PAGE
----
Projecting defiance and unity, Iraqis vote Tuesday
As US pressure bears down on Iraq, its leader stages a pageant of national support.
BAGHDAD, IRAQ — The dozens of photographs hanging in a Baghdad school constitute a curious family album. Shot over a 20-year period, the images reverently show Iraqi leader Saddam Hussein with children receiving their gifts, embracing them with smiling hugs, doting over infants, and dispensing presidential kisses with the apparent aplomb of a king.
The photos are meant to deepen the mystique and personality cult of Mr. Hussein and even to win him votes in Tuesday's referendum to add seven years to his term.
The result is not in doubt: Iraqis vote "yes" or "no" on ballot papers. Hussein is the only candidate. And after the last vote, in 1995, the official "yes" tally was 99.96 percent.
While the US dismisses this poll as a sham, analysts say Hussein is using it to send two messages: to signal to the United States that Iraqis are unified against the Americans, and to remind Iraqis that Hussein's government is as strong as ever.
"It's not about 99.8 or 99.9 percent it's about showing [Hussein's] people and the world that he is in control," says Volker Perthes, a Mideast expert with the Foundation for Science and Politics, an independent advisory body to the German government.
As Iraq faces the prospect of war with the United States aimed at ending Hussein's rule, such support appears to run more deeply among those who have been close to Iraq's leader, and could have most to lose if he were toppled.
"I hope God will give me long life, so I can photograph [Hussein] more," says Hussein Muhamed Ali, who took the collection of photos of Hussein with the children now on display. He has worked as an official photographer since 1970. The vote, he says, is a "day of challenge to the aggressive [American] people. We say 'yes,' not only on paper we write it in blood, with all the feelings of the heart."
The last referendum was organized shortly after the defection to Jordan of Hussein's two sons-in-law, who revealed new details about Iraq's proscribed program of weapons of mass destruction (WMD), Mr. Perthes says. The purpose of Tuesday's vote is the same as it was then.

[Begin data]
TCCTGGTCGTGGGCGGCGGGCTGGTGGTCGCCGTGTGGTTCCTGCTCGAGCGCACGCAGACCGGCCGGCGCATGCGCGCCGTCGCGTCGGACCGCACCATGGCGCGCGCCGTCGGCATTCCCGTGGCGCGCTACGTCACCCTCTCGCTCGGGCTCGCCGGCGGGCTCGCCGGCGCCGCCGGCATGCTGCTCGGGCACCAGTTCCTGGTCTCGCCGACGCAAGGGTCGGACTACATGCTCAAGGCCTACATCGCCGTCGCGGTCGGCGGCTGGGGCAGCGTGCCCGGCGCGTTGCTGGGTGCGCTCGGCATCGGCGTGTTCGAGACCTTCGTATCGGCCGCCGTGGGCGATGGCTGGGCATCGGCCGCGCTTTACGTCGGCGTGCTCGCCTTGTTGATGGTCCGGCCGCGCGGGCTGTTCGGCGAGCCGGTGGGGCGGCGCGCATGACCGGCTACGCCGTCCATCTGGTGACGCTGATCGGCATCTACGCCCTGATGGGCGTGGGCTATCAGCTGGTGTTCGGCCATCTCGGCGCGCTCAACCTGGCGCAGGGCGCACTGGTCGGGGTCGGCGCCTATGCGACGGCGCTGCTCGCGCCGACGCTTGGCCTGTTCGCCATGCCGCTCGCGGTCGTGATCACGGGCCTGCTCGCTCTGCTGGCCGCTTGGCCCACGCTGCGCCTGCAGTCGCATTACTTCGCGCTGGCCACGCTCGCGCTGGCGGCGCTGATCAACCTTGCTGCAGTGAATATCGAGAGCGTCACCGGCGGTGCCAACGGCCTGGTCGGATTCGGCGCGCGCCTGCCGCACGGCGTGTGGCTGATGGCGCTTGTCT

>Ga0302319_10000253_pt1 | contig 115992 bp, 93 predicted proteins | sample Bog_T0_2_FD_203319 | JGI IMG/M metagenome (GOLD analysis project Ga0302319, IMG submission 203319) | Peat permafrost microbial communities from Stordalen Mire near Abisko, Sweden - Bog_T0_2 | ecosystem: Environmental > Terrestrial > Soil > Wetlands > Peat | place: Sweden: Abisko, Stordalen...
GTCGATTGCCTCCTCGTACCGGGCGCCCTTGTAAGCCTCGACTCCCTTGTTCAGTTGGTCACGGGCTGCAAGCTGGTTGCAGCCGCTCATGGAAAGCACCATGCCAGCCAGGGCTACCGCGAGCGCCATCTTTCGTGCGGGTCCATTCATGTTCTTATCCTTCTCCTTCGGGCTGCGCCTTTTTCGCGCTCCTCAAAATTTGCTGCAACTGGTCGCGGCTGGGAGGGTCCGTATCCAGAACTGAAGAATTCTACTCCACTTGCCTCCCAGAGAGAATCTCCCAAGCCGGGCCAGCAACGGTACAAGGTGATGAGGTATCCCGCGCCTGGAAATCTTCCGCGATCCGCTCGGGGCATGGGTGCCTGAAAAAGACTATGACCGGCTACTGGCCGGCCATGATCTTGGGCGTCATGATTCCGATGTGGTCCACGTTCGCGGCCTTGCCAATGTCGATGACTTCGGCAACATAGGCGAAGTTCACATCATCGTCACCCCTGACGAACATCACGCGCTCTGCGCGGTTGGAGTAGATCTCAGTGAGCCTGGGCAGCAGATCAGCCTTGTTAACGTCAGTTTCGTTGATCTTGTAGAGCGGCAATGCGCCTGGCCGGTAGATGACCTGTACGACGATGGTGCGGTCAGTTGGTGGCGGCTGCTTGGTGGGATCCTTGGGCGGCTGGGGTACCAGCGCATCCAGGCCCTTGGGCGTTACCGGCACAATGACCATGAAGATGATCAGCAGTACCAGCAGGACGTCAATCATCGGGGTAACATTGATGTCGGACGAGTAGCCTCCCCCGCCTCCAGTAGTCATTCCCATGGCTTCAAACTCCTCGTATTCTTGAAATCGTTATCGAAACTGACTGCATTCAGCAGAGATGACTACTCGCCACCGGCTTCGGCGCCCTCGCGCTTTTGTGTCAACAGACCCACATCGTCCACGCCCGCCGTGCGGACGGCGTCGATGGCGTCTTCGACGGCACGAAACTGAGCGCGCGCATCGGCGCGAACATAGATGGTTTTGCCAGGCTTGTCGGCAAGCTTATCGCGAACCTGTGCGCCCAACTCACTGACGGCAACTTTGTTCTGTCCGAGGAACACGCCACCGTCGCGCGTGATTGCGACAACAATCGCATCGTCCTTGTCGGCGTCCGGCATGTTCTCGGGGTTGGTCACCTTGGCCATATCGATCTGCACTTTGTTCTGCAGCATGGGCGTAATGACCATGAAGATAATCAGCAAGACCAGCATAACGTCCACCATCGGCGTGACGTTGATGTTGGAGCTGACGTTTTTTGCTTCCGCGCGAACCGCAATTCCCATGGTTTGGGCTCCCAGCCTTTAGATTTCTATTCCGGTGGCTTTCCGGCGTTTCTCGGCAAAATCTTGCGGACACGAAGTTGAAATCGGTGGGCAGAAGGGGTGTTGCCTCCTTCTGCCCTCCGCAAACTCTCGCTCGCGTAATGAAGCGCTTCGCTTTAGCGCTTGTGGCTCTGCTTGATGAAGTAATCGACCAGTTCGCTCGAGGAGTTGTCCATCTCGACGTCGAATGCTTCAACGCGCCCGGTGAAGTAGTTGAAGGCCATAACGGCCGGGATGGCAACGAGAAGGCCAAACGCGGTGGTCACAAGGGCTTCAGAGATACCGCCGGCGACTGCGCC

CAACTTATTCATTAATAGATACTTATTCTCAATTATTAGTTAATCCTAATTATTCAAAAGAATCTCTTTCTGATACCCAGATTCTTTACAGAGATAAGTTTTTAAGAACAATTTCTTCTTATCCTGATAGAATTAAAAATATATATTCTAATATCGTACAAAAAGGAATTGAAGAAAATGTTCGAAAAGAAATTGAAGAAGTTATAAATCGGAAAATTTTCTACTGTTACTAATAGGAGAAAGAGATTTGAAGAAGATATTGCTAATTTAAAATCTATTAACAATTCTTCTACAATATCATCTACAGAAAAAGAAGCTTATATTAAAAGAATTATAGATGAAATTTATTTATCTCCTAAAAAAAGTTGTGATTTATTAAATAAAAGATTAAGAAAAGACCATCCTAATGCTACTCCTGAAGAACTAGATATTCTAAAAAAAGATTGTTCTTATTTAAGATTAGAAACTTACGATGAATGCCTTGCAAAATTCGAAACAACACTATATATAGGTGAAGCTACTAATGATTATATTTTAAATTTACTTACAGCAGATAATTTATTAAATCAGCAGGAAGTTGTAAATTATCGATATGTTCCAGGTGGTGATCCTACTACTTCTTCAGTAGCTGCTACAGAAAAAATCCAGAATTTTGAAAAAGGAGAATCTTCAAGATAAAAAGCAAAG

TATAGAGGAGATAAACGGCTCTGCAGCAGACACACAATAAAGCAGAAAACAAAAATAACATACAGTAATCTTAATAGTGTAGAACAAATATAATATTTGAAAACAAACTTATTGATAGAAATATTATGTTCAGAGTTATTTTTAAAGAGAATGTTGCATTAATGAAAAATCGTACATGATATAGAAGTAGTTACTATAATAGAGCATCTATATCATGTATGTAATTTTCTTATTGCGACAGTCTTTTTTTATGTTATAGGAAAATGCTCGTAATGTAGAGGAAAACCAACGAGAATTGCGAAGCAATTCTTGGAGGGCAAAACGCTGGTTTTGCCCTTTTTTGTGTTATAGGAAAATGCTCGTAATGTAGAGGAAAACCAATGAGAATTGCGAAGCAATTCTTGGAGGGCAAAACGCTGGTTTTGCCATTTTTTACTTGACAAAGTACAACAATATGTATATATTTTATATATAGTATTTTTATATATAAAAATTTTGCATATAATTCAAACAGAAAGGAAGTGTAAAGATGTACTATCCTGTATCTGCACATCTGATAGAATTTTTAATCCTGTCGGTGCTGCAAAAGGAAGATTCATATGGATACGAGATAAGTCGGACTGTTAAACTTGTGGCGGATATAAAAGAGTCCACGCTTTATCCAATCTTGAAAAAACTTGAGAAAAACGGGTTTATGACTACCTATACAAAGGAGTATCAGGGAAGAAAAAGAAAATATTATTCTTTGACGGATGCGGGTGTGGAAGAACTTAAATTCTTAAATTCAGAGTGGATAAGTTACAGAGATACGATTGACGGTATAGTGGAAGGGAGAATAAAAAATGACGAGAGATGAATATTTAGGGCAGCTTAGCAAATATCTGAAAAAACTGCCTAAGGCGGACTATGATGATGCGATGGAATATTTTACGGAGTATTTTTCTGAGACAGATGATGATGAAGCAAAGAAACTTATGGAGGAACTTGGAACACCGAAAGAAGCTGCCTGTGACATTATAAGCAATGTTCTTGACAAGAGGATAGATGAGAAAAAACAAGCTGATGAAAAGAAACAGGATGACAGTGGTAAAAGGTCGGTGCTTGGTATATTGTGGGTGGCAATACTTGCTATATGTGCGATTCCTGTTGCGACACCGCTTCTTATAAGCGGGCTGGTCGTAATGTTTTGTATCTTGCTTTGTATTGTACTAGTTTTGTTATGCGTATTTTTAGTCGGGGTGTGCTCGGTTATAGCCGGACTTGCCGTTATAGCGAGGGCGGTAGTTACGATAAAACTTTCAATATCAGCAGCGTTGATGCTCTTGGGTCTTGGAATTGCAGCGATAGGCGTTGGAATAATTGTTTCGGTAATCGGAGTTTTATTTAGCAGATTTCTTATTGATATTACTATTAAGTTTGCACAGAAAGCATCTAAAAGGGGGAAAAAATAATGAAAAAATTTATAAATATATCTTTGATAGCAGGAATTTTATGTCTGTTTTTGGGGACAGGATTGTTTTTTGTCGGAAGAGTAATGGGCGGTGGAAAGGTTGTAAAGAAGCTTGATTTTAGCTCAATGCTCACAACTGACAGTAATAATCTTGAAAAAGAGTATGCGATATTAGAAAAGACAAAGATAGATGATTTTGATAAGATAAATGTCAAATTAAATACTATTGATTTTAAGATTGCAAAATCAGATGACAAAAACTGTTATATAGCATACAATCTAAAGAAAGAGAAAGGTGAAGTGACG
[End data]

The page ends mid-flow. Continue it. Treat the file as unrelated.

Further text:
"People outside and inside Iraq were wondering if the power of Saddam would gradually break down," Perthes says. "The referendum shows that state and regime power is present in any village. That is the message."
Against a steady drumbeat of war coming from Washington where both houses of Congress last week voted to support President George Bush in any war to topple the Iraqi leader Iraq is trying to forestall a tough new UN resolution that will begin open debate in the Security Council on Wednesday.
US officials are trying to incorporate a trigger for war in the resolution, if Iraq does not fully comply with aggressive, unfettered inspections. Baghdad has said repeatedly that it no longer has WMD programs, and wants compliance to yield an end of 12 years of sanctions.
While many in Washington believe that opposition to Hussein would translate into support for any US invading force, Iraqis caution that the brutal realities of sanctions which most Iraqis blame on America and the deaths of tens of thousands of Iraqi children have turned Iraqis against the US.
"You might find people here who oppose the government, who might want changes, but the majority of people think the US is trying to destroy Iraq, and do not see the US as liberators," says Saad Naji Jawad, a political scientist at the University of Baghdad. "If change comes from outside, it will not be digestible to Iraqis. No patriot in the world would accept a foreign government to rule him."